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#adviserweek: Can IFAs justify charging clients 1%?

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by Natalie Fast on Nov 28, 2012 at 11:16

#adviserweek: Can IFAs justify charging clients 1%?

Natalie Fast logs onto Twitter to find advisers discussing their fees and swapping fashion tips.

#adviserweek is produced in association with M&G.

10 comments so far. Why not have your say?

Paul Barnard

Nov 28, 2012 at 15:10

A video about Twitter? Whatever next

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Julian Stevens

Nov 28, 2012 at 15:12

I'd thought that Adviser Charging levels are to be a matter of agreement between the adviser and the client with a view to removing all and any provider influence in the matter. Is it anyone else's business? I certainly hope that the regulator doesn't seek to stick its unwelcome nose into the proceedings, not least because it [the regulator] never gives us any say in what it charges us to pursue (and all too frequently fail to deliver on) its own self-set agendas.

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James Clancy

Nov 28, 2012 at 15:41

Rubbish you can get away with brown shoes and a Blue suit

What more important when wearing a suit wear always wear a tie.

The more you spend on your accessories Shirt, Tie, Shoes (the more expensive the better) belt etc you can always dress in ordinary blue suit and get away with it.

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Richard Butler

Nov 28, 2012 at 15:49

We moved to a platform based asset management offering 6 years ago. Our proposition clearly states what we do, how we do it and how much it costs. The client decides whether this represents a valuable proposition or not.. Nobody else's business - not even the regulator can interfere with a free market economy as Providers used to. Can they?

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Julian Stevens

Nov 28, 2012 at 16:11

Oh yes they can. The FSA can do whatever it bloody well fancies and, as things presently (though hopefully not forever) stand, without being answerable or accountable to anybody. Okay, one or two people might be called to appear before the TSC every once in a while, but you only have to look back to March 2011 when Hector Sants and Sheila Nicoll appeared to realise how little that means.

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Duncan Carter 2

Nov 28, 2012 at 16:33

The further question however is, will 1% actually be enough in some cases?

For very large amounts 1% may be too much but for mid range it feels right for us when we break down the time, effort, risk and on-costs. Some years we over-run and others under on an individual client basis.

As Richard B mentions, we put our 'wares' in the shop window and if the client likes what they see then they'll buy. I'm very happy if people don't want to pay, we simply don't act for them. It's a bit like going to Sainsburys for baked beans, I don't see them giving much away for free!

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David Cathcart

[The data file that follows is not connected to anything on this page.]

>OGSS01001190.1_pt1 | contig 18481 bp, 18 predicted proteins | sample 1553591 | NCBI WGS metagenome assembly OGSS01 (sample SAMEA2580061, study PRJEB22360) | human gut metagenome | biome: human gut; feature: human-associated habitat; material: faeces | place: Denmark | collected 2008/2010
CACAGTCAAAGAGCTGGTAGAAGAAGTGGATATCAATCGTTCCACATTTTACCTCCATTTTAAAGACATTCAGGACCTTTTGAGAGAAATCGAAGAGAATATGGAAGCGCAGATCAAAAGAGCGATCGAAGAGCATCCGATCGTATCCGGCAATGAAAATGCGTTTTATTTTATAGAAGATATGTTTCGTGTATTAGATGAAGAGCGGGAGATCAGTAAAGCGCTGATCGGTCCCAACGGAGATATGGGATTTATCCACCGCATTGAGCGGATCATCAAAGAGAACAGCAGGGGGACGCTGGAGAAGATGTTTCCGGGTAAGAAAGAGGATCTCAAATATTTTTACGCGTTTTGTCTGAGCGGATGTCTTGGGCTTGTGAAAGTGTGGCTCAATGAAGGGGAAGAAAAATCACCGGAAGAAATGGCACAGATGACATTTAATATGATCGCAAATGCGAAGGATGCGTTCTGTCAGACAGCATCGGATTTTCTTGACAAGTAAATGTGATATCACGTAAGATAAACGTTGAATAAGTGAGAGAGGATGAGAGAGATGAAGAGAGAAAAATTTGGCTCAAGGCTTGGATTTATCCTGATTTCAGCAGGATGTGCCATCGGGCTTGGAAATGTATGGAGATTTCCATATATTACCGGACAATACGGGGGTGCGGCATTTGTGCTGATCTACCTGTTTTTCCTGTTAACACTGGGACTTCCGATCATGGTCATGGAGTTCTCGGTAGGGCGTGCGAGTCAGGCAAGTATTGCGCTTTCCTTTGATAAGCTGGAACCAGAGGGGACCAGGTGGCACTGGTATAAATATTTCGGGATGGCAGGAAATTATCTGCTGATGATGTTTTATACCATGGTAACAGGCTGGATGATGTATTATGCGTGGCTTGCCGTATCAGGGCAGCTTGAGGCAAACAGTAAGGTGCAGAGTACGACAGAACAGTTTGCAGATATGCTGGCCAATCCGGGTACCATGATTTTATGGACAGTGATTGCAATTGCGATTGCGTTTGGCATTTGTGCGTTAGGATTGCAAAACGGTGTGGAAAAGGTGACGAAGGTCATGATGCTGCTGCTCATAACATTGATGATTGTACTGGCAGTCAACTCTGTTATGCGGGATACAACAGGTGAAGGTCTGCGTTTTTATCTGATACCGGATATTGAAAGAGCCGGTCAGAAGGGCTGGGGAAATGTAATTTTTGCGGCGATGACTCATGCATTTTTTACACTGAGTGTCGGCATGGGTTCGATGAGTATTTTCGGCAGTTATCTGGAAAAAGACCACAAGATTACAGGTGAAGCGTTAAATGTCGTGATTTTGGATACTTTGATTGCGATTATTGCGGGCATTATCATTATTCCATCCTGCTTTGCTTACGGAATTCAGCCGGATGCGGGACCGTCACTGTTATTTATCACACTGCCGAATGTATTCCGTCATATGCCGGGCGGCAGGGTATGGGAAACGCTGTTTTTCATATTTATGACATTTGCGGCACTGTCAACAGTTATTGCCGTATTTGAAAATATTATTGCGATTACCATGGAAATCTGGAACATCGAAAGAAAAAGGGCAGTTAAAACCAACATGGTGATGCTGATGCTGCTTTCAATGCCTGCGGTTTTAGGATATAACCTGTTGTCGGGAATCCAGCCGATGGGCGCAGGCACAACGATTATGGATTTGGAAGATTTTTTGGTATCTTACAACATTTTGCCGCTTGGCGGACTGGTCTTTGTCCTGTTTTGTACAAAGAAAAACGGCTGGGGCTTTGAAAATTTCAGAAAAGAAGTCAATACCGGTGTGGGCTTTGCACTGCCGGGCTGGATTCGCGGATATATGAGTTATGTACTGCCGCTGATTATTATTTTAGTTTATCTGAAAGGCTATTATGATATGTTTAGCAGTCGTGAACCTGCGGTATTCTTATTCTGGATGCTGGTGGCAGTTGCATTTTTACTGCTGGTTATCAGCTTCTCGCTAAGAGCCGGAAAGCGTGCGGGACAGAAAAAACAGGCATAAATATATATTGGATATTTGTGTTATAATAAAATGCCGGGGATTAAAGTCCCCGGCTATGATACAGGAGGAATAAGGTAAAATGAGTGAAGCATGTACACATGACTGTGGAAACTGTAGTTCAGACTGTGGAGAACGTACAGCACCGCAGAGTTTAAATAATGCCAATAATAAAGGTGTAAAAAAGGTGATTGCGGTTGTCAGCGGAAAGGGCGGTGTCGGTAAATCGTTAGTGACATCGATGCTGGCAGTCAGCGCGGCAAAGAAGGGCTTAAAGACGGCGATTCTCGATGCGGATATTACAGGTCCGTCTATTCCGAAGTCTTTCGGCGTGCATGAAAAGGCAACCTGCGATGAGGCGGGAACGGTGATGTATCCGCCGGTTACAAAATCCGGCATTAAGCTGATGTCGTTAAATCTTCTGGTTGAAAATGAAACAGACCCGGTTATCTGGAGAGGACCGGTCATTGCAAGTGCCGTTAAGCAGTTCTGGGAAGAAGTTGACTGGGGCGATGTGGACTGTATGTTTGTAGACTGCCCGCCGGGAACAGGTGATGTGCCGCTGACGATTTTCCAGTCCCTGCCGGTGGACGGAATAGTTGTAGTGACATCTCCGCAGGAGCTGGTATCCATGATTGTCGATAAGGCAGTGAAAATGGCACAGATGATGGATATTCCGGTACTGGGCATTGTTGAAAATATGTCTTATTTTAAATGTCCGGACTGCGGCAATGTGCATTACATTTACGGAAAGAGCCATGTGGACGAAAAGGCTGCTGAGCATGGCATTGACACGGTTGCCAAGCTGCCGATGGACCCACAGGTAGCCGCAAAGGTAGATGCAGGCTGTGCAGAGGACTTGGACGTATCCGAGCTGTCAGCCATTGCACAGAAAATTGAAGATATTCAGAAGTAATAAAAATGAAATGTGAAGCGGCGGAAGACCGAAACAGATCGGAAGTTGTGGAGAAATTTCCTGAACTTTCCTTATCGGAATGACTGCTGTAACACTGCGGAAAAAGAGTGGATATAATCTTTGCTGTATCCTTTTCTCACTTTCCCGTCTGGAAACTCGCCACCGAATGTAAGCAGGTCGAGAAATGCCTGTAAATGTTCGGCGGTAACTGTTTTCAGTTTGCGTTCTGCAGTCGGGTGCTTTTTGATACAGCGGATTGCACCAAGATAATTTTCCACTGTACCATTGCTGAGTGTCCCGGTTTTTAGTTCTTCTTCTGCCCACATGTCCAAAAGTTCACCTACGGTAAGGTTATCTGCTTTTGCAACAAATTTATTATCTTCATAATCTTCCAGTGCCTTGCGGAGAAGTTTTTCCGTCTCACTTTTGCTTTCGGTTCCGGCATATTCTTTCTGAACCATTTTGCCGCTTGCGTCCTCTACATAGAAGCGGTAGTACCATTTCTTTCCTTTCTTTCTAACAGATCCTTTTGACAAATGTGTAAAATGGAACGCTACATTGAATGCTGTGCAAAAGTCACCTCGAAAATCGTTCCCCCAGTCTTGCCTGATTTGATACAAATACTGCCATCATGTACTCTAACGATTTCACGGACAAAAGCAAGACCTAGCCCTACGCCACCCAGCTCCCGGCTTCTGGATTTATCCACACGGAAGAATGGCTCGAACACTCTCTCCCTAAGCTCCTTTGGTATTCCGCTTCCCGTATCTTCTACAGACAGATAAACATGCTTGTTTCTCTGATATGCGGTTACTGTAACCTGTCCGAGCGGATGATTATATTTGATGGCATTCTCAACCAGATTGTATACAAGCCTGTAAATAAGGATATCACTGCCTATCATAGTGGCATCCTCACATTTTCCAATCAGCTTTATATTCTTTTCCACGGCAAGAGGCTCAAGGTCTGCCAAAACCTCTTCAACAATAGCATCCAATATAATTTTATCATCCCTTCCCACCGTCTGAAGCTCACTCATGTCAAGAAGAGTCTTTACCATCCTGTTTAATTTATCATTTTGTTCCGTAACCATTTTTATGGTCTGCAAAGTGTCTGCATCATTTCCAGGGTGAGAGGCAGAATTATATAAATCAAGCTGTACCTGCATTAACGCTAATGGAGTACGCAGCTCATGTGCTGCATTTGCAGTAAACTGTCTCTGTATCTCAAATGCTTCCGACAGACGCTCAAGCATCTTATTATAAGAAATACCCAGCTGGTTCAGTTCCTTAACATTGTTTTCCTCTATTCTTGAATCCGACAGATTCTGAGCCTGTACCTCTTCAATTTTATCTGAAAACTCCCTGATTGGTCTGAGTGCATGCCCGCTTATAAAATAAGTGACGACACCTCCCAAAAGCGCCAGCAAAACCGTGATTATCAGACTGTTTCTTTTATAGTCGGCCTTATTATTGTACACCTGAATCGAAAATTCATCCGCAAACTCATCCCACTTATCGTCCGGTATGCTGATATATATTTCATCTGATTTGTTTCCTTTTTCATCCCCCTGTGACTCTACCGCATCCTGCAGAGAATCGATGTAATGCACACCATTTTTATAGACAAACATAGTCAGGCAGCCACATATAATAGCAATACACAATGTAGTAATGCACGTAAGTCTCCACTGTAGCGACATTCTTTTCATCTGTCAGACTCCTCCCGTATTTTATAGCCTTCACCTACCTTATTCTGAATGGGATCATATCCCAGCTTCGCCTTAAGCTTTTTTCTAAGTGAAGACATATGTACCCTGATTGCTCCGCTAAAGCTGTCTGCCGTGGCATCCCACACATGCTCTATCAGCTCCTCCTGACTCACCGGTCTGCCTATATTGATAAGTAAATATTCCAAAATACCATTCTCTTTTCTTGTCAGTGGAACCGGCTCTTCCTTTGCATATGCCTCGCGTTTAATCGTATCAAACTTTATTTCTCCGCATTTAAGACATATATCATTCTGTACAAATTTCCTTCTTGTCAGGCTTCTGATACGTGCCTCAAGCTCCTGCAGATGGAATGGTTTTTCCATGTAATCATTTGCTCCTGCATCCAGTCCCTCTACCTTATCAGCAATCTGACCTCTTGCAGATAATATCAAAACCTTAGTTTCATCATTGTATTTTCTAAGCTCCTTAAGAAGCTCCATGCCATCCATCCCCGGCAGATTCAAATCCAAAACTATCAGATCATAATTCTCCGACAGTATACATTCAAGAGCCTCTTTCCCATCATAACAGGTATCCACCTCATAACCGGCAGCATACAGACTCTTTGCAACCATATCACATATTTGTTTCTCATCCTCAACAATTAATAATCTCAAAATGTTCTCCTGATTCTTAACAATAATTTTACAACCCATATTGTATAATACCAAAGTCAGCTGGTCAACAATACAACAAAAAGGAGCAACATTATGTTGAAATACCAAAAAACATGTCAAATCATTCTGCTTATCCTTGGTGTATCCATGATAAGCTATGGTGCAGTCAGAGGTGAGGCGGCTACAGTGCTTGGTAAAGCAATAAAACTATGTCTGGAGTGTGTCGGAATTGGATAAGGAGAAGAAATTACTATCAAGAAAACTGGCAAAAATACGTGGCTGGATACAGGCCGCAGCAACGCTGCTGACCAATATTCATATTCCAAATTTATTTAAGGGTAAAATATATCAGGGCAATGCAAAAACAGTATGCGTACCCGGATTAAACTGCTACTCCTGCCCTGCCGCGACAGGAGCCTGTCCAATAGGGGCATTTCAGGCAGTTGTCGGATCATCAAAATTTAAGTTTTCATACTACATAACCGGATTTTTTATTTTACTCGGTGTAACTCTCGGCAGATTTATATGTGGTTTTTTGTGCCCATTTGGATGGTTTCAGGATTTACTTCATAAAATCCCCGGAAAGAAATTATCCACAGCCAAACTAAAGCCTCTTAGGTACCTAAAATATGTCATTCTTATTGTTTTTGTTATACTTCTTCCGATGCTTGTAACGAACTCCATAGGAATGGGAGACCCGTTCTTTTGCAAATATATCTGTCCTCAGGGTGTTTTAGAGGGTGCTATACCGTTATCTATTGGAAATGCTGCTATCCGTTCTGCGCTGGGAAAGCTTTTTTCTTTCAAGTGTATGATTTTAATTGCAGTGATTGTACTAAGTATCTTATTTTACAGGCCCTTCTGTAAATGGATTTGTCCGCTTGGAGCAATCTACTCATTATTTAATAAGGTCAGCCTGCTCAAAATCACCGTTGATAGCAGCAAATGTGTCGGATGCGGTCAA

Nov 28, 2012 at 18:14

Well said, Duncan, as with everything if we are left to run OUR business eventually market forces will dictate what are acceptable levels of fees. Specialist advisers will be able to charge more, generalists will have to accept the market norm.

Profitable FS businesses are well capitalised and by that very fact, well managed, understand the value they provide to their clients and so have happy clients that come back again and again. This surely what the regulator strives for in all regulated businesses.

The regulator must resist at all cost interfering in the commeciality of regulated firms. If they do not they will in effect create state run advisery firms, which will benefit no one, especially the consumer.

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Julian Stevens

Nov 28, 2012 at 18:33

What the regulator wants is an unachievable Utopia in which every member of the public, regardless of their means, ability or willingness to pay for it, receives absolutely first class, comprehensive and comprehensively researched and documented advice with zero risk of loss and is charged only peanuts.

In striving towards this objective, the regulator (if nobody else) considers it entirely acceptable to charge the industry a king's ransom every year because hey, it's very raison d'etre is consumer protection and consistently perfect consumer outcomes. Under that flag, it can justify virtually anything to anyone.

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Duncan Carter 2

Nov 28, 2012 at 19:25

I saw an article the other day about Barclays Wealth proposed charges, sounded like an oxymoron to me given how their minimum fee is going to be £37,500 or so a year. I assume it meant the wealth that will belong to Barclays.

Reassuringly expensive wasn't the phrase that came to mind nor was it 1%!

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Philip Melville

Dec 03, 2012 at 17:34


Our income comes from our clients and I doubt that anyone would have the ability to tell any one of them that they could not pay us for our service.

What would they ( ?) do ? Demand to see our clients bank accounts ? I think we are happily a very long way from that kind of situation .

It is a very interesting situation when the relationship is between you and your client as compliance etc only become relevant as a means of ensuring that your clients understand why you are a part of their financial arrangements and more important why you should be retained in that position.

The needs of regulator etc very much take second place to those of your client.

As we move forwards an awful lot of the industry preconceptions will fall by the wayside as clients begin to understand our role and the costs involved with us.

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